12 July 2012
Many Anti-Corruption Commissions have been “set up to fail, however they could succeed if they were given the right mandate and the right powers. In many cases those elements were lacking,” said former Anti-Corruption Commissioner of Sierra Leone – Mr. Abdul Tejan-Cole.
Tejan Cole addressed the recently concluded two day UN Economic and Social Council (ECOSOC) 2012 – High Level Panel, which met on July 9 -10, looking at the costs of corruption on society.
The meeting was held at the UN headquarters in New York, focusing on the theme – “Accountability, transparency and sustainable development: turning challenges into opportunities”.
The first panel discussed the issue of “Creating inclusive and cohesive societies: a multidisciplinary approach to combating corruption for development”; while the second focused on “Shared roles and responsibilities: developing innovative partnerships for comprehensive action against corruption”.
UN Secretary General, Mr. Ban Ki-moon, speaking at the closing of the panel discussion, said; “corruption hampers the ability of nations to prosper and grow. Neither peace, development or human rights can flourish in an atmosphere of corruption.”
“Last year, corruption prevented 30 per cent of all development assistance from reaching its final destination. This translates into bridges, hospitals and schools that were never built, and people living without the benefit of these services,” Mr. Ban said.
The UN Chief also warned that; “This is a failure of accountability and transparency. We cannot let it persist.”
Mr. Tejan-Cole is currently working as the Regional Director for Africa at the Open Society Foundation – based in New York.
Sharing some of the lessons he had learned in his role as Anti-Corruption Czar of Sierra Leone, he told the Panel that the most important challenge facing Sierra Leone, was that “the Anti-Corruption Commission had a very weak legal framework and a very weak Law.”
“When the Commission itself was setup in 2000, it was largely set up not as a result of the desire of the government of Sierra Leone to implement a genuine anti-corruption reform, but largely because of the pressure it was receiving from the donors. And so a weak Law was put in place that had only nine offences.”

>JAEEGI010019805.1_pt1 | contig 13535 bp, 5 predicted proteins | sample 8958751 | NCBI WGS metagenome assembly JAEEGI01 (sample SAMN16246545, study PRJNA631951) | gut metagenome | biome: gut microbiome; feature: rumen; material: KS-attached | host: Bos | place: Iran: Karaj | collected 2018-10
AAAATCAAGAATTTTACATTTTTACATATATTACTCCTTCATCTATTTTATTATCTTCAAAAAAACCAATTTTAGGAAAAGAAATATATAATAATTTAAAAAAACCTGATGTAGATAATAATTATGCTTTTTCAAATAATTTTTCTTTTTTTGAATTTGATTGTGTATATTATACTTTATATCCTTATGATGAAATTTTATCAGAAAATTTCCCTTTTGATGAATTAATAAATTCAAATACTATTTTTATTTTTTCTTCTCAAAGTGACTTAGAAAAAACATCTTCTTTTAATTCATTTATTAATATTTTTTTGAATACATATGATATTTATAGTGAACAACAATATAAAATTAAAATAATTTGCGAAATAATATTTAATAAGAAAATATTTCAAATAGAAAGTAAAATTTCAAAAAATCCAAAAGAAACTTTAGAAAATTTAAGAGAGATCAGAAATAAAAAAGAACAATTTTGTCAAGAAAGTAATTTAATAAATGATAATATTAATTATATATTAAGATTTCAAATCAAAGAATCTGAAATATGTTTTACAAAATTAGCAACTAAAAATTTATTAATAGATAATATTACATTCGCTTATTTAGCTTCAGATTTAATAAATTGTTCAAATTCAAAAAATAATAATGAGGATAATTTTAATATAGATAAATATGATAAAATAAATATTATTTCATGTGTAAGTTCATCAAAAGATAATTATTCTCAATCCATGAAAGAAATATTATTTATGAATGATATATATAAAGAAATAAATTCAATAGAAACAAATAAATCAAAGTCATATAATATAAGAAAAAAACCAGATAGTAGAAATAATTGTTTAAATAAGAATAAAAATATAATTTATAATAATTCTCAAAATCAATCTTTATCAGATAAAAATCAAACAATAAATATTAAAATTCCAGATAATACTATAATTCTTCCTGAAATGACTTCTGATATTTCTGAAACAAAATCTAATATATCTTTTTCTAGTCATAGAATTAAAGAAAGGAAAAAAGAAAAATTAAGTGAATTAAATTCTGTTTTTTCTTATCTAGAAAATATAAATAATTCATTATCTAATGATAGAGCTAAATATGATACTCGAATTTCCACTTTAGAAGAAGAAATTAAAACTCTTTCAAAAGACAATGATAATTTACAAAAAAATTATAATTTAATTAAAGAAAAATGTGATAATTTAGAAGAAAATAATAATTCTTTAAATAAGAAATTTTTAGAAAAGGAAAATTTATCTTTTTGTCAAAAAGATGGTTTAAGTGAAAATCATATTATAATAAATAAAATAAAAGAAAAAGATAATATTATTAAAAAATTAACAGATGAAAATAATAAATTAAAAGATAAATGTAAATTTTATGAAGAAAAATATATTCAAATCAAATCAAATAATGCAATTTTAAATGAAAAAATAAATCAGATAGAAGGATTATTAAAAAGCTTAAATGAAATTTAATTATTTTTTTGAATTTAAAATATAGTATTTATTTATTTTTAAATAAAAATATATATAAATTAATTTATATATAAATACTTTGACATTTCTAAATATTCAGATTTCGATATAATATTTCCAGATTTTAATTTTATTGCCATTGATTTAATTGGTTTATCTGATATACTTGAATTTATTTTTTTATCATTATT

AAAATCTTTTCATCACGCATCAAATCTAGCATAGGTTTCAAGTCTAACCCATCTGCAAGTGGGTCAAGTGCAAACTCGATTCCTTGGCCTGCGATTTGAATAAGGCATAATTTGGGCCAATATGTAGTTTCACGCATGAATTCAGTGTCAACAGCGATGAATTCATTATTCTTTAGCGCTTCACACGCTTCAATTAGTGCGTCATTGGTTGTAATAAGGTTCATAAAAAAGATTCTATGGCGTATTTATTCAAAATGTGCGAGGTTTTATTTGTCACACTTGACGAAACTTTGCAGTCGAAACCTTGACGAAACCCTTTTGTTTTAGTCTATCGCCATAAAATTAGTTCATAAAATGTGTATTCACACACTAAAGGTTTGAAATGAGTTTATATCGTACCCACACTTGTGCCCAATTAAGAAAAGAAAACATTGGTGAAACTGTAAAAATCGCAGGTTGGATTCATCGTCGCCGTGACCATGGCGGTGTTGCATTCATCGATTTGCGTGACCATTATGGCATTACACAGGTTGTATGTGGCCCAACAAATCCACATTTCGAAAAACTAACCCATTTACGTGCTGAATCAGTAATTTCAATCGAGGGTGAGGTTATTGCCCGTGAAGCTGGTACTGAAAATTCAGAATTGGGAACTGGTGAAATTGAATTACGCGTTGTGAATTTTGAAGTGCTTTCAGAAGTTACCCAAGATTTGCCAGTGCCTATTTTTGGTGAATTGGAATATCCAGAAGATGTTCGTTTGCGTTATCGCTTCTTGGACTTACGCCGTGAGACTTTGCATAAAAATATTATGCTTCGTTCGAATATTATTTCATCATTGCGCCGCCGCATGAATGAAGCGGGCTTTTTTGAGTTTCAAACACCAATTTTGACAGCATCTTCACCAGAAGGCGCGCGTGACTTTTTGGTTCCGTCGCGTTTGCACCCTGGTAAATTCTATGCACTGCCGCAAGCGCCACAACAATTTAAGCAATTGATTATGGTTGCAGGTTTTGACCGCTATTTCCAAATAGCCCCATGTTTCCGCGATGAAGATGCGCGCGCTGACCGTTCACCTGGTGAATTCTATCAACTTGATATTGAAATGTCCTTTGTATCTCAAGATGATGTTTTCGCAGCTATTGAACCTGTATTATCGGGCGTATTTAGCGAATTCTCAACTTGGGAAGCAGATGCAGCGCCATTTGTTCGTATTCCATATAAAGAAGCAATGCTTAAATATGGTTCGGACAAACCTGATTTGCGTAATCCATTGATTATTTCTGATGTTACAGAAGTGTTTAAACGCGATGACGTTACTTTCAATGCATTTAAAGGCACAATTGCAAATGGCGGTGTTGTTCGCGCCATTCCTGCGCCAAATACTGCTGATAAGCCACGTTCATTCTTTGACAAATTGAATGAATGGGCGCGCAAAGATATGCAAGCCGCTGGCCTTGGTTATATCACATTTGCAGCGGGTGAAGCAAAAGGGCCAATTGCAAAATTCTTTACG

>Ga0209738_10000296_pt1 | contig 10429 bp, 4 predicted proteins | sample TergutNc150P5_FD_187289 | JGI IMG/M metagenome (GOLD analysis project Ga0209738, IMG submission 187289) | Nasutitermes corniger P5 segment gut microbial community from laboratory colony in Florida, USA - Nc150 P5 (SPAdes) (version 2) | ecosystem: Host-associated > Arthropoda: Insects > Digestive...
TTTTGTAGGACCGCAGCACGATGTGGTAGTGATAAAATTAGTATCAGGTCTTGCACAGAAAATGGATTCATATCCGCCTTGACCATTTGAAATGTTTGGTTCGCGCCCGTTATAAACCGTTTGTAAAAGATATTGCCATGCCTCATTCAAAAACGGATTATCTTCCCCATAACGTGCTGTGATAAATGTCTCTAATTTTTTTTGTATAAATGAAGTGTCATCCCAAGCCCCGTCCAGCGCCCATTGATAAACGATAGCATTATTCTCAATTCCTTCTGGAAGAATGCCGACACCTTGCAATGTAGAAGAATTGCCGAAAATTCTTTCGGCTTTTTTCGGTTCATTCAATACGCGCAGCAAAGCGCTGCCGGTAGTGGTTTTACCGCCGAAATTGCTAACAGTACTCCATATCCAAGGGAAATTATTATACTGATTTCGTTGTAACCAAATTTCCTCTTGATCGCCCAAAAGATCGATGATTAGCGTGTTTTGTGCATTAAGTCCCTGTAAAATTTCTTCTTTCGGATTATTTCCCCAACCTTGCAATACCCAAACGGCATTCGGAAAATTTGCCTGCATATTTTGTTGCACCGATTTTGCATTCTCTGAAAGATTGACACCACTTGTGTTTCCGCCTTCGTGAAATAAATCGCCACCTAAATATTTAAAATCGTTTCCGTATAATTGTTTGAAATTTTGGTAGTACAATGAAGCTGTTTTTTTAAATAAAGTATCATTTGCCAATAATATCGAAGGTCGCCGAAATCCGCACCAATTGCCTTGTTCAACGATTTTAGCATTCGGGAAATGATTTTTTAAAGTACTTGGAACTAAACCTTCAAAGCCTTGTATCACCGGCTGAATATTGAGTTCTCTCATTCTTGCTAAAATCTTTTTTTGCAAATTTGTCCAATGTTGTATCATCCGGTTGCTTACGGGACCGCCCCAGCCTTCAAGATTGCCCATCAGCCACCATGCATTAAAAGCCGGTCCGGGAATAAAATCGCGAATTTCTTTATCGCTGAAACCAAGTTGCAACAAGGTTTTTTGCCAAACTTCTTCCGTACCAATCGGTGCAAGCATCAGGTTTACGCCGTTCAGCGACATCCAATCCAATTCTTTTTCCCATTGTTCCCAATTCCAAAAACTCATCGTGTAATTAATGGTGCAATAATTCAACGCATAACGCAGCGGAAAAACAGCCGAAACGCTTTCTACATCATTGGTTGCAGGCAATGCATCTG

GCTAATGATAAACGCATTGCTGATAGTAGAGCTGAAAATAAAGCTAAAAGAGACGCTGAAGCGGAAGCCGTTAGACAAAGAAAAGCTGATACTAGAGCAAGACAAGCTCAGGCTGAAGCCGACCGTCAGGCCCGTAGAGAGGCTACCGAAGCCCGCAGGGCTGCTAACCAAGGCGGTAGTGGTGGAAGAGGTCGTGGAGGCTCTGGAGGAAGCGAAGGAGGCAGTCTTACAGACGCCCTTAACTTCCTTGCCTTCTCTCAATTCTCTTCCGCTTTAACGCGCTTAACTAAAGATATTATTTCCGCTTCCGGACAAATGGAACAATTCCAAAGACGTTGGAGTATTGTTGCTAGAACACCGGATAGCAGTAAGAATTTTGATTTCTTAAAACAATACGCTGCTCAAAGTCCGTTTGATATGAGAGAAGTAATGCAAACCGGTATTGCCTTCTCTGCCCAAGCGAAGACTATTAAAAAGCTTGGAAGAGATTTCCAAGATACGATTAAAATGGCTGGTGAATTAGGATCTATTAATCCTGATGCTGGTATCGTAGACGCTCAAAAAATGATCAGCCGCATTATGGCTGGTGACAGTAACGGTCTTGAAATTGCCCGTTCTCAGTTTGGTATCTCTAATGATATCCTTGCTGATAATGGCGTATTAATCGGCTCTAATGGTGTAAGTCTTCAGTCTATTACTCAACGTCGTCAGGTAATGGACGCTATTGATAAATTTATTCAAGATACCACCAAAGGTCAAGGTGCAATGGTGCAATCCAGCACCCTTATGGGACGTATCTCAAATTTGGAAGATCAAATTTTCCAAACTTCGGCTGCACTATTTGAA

He also emphasized that during his tenure as Anti-Corruption Commissioner, between 2008 and 2010, a new Anti-Corruption Act was put in place in Sierra Leone, introducing several changes.
A major change in the Law includes a “key provision in the new Act, which took away prosecutorial powers from the Attorney General and Minister of Justice, handing it over to the Anti-Corruption Commissioner.”
Mr. Tejan-Cole said that prior to 2008, only about 30 corruption cases had been prosecuted in Sierra Leone, and the quality of those prosecutions were poor.
However, between 2008 and 2010, the number had doubled and the quality of prosecutions improved.
Another significant change brought in by the new Law, is that for the first time legal penalties were made much tougher.
Provision was made to encourage whistle blowing. The Anti-Corruption Commission was strengthened, enabling it to engage in cooperation with other states and agencies.
In his response to a request for comment via Facebook, about his opinion on corruption and its impact on development in his homeland Sierra Leone, Mr. Tejan-Cole quoted the Sierra Leone Truth and Reconciliation Commission (TRC) Report:
“The Commission has found that endemic corruption was a central factor that produced the dire conditions that made civil war inevitable. Sierra Leone remains in the grip of pervasive corruption, which, if not arrested, will sap the country of its life force and lay the grounds for further conflict.”
He also added that “many people who watched the movie ‘blood diamonds” believe that the conflict in Sierra Leone was about blood diamonds. It was not as the TRC quote rightly points out.”
More than 500 delegates, including government ministers and heads of civil society groups, international institutions and the private sector, attended the Council’s high-level meeting, which focused on boosting productive capacity, strengthening development cooperation and creating decent, sustainable work.
In his opening remarks, Mr. Yury Fedotov, Under-Secretary-General and Executive Director of the United Nations Office on Drugs and Crime (UNODC), said that an estimated $40 Billion is stolen from developing countries annually.
Each country he said is losing up to $258 million per year, or $700,000 per day.
The high cost of that abuse is being paid by ordinary citizens who cannot access basic services. Governments could not win the fight alone; combating corruption was a shared responsibility of every sector of society.
According to an UN News Center report, the High Level Panel also promoted a renewed commitment for the ratification or accession to the UN Convention against Corruption by countries that have not yet done so.
The Convention is the first legally binding global anti-corruption instrument; obliging States to prevent and criminalize corruption, promote international cooperation, recover stolen assets and improve technical assistance and information exchange.
ECOSOC will now hold its operational activities segment and humanitarian affairs segment, before concluding on 27 July.
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